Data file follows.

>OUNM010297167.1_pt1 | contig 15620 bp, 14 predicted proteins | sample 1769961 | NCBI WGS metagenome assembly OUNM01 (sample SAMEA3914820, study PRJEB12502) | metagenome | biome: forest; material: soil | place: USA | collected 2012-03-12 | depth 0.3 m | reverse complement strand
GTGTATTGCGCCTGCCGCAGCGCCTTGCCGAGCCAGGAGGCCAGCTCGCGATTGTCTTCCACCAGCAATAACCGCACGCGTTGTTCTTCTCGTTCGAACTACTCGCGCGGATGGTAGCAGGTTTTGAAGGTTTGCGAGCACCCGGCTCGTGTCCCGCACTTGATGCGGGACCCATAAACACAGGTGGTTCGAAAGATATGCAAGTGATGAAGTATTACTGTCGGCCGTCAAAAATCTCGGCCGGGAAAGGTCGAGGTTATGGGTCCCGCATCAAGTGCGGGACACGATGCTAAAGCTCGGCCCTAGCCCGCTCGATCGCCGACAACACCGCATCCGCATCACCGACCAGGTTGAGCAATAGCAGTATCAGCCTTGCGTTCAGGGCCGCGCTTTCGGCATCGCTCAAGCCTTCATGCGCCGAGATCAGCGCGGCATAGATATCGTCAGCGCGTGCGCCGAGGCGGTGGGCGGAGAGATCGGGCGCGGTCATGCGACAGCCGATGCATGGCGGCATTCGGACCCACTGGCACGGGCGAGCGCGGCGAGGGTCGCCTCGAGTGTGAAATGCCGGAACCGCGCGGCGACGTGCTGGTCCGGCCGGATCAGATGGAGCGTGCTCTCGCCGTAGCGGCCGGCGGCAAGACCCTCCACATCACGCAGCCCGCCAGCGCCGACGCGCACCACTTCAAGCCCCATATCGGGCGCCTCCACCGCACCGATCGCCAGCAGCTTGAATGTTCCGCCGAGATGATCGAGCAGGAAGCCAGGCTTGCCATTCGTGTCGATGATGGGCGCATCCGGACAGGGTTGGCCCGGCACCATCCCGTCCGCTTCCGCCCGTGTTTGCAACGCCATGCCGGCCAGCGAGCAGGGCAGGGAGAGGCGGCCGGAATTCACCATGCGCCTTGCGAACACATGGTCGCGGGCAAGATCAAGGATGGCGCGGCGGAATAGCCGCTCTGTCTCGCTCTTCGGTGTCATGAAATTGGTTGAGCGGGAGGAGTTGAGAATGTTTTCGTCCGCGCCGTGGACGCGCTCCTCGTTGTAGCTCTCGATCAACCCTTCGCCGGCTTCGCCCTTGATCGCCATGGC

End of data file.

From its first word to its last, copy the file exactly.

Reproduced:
>OUNM010297167.1_pt1 | contig 15620 bp, 14 predicted proteins | sample 1769961 | NCBI WGS metagenome assembly OUNM01 (sample SAMEA3914820, study PRJEB12502) | metagenome | biome: forest; material: soil | place: USA | collected 2012-03-12 | depth 0.3 m | reverse complement strand
GTGTATTGCGCCTGCCGCAGCGCCTTGCCGAGCCAGGAGGCCAGCTCGCGATTGTCTTCCACCAGCAATAACCGCACGCGTTGTTCTTCTCGTTCGAACTACTCGCGCGGATGGTAGCAGGTTTTGAAGGTTTGCGAGCACCCGGCTCGTGTCCCGCACTTGATGCGGGACCCATAAACACAGGTGGTTCGAAAGATATGCAAGTGATGAAGTATTACTGTCGGCCGTCAAAAATCTCGGCCGGGAAAGGTCGAGGTTATGGGTCCCGCATCAAGTGCGGGACACGATGCTAAAGCTCGGCCCTAGCCCGCTCGATCGCCGACAACACCGCATCCGCATCACCGACCAGGTTGAGCAATAGCAGTATCAGCCTTGCGTTCAGGGCCGCGCTTTCGGCATCGCTCAAGCCTTCATGCGCCGAGATCAGCGCGGCATAGATATCGTCAGCGCGTGCGCCGAGGCGGTGGGCGGAGAGATCGGGCGCGGTCATGCGACAGCCGATGCATGGCGGCATTCGGACCCACTGGCACGGGCGAGCGCGGCGAGGGTCGCCTCGAGTGTGAAATGCCGGAACCGCGCGGCGACGTGCTGGTCCGGCCGGATCAGATGGAGCGTGCTCTCGCCGTAGCGGCCGGCGGCAAGACCCTCCACATCACGCAGCCCGCCAGCGCCGACGCGCACCACTTCAAGCCCCATATCGGGCGCCTCCACCGCACCGATCGCCAGCAGCTTGAATGTTCCGCCGAGATGATCGAGCAGGAAGCCAGGCTTGCCATTCGTGTCGATGATGGGCGCATCCGGACAGGGTTGGCCCGGCACCATCCCGTCCGCTTCCGCCCGTGTTTGCAACGCCATGCCGGCCAGCGAGCAGGGCAGGGAGAGGCGGCCGGAATTCACCATGCGCCTTGCGAACACATGGTCGCGGGCAAGATCAAGGATGGCGCGGCGGAATAGCCGCTCTGTCTCGCTCTTCGGTGTCATGAAATTGGTTGAGCGGGAGGAGTTGAGAATGTTTTCGTCCGCGCCGTGGACGCGCTCCTCGTTGTAGCTCTCGATCAACCCTTCGCCGGCTTCGCCCTTGATCGCCATGGC